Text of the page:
ISAIAH 15:1-18:7 | GALATIANS 1:1-24 | PSALM 58:1-11 | PROVERBS 23:12
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Isaiah’s prophecies are legendary. He has the most lamentable prophecies for many a people, and in the same breath has the most wondrous of prophecies for the world. In this passage, he has a few choice things to say about Moab—present-day Jordan’s ruin.
Isaiah says: But now the LORD says: “Within three years, as a servant bound by contract would count them, Moab’s splendor and all her many people will be despised, and her survivors will be very few and feeble.”
But Isaiah also has this to offer as a ray of hope—the reference to the “house of David” to be none other than Jesus Christ, the Messiah. He says:
5 In love a throne will be established;
in faithfulness a man will sit on it—
one from the house of David—
one who in judging seeks justice
and speeds the cause of righteousness.
Next in line are prophecies against Damascus, in modern Syria and the kingdom of Cush in modern Sudan and Egypt. Even in that day, Israel had few neighbors that she could call friend. As is the case today, in those ancient times also, there were more foes than friends that surrounded her. Isaiah’s prophecies to these nations were as follows:
12 Woe to the many nations that rage—
they rage like the raging sea!
Woe to the peoples who roar—
they roar like the roaring of great waters!
13 Although the peoples roar like the roar of surging waters,
when he rebukes them they flee far away,
driven before the wind like chaff on the hills,
like tumbleweed before a gale.
14 In the evening, sudden terror!
Before the morning, they are gone!
This is the portion of those who loot us,
the lot of those who plunder us.
We turn next to our reading from the New Testament, and find ourselves commencing a new book titled Galatians—yet another epistle or letter written by Paul to the churches in Galatia, present-day Turkey.
Paul starts out with a standard greeting, but is quick to launch into one of the main purposes of his letter, which is to strengthen the faith of these young Christians. These were people who had descended from the Gauls—a mix of Roman and Greek stock—who most likely worshiped many pagan gods, and even after their adoption of the gospel of Christ as preached to them by Paul, some had been led astray to believe in other “versions” of the gospel.
On this matter, Paul is much concerned for them, and writes to them these words, 6 I am astonished that you are so quickly deserting the one who called you to live in the grace of Christ and are turning to a different gospel— 7 which is really no gospel at all.
Paul writes on, 11 I want you to know, brothers and sisters, that the gospel I preached is not of human origin. 12 I did not receive it from any man, nor was I taught it; rather, I received it by revelation from Jesus Christ.
And further down: 20 I assure you before God that what I am writing you is no lie.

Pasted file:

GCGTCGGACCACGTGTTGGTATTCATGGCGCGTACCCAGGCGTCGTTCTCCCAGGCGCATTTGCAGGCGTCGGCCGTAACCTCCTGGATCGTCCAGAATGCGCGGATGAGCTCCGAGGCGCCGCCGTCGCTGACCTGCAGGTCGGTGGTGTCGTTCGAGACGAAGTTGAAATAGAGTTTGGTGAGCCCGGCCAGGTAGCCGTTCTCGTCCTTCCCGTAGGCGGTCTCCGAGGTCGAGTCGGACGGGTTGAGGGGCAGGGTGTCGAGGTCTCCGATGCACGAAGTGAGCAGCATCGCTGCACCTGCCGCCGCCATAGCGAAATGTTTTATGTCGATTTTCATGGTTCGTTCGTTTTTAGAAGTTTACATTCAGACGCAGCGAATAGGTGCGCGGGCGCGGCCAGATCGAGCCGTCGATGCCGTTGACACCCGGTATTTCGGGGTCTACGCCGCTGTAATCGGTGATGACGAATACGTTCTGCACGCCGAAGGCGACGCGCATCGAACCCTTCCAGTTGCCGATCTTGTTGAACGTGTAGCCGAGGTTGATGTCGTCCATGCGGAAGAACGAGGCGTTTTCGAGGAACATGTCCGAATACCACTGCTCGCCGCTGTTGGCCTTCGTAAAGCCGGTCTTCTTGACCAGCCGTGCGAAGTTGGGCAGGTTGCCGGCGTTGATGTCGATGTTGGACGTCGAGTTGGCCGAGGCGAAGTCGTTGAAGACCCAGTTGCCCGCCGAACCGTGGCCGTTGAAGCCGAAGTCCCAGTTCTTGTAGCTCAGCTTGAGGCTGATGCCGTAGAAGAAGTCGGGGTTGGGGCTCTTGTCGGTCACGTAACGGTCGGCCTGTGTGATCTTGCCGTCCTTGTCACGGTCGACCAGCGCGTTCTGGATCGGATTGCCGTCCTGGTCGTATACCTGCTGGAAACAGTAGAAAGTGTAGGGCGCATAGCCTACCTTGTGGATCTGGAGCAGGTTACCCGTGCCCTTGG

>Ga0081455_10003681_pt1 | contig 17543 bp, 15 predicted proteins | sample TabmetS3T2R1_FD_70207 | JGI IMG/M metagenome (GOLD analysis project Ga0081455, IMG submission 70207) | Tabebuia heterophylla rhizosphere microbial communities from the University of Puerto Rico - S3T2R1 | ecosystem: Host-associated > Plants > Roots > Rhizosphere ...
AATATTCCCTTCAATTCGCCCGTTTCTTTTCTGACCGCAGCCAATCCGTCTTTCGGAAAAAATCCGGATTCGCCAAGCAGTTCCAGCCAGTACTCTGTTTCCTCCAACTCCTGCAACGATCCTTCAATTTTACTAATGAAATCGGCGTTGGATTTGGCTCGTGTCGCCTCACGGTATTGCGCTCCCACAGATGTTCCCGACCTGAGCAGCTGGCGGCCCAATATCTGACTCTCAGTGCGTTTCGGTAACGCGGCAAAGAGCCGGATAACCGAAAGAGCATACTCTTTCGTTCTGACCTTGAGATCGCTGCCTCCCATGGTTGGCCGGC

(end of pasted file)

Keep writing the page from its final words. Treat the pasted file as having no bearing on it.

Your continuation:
Paul goes on to refresh their memory of who he really is: a zealot Jew who persecuted the Gentiles at one time, but one who came into contact with the marvelous grace of God through his son Jesus Christ by whose work on the cross, the righteousness of God was made complete and offered to both Jew and Gentile, a priceless gift—offered free of cost to all who believed.
This was the gospel that Paul preached to the Galatians and to all the other churches in Asia Minor.
He says to them regarding this: 22 I was personally unknown to the churches of Judea that are in Christ. 23 They only heard the report: “The man who formerly persecuted us is now preaching the faith he once tried to destroy.” 24 And they praised God because of me.
Turning now to our psalm of the day, we find one which must have undoubtedly have been written by David in a rage of emotions. There is no softening the blow of his words; here is a man seething against his enemies, and he is not afraid to heap curses upon their heads. If anything, a psalm like this affirms the humanity of this great king David, who despite being a man after God’s own heart, was one who displayed all the universal human emotions of anger and even revenge.
All these base emotions make us who we are, and despite our best efforts, there are times when we succumb to them in echoing the kind of thoughts and words that David had for his enemies. In a lighter vein, one can take a lesson or two in how to heap curses upon another from these colorful verses:
6 Break the teeth in their mouths, O God;
LORD, tear out the fangs of those lions!
7 Let them vanish like water that flows away;
when they draw the bow, let their arrows fall short.
8 May they be like a slug that melts away as it moves along,
like a stillborn child that never sees the sun.
Finally, one verse from the book of Proverbs worthy of record and rumination:
12 Apply your heart to instruction
and your ears to words of knowledge.
May God bless the reading and reflection of His Word.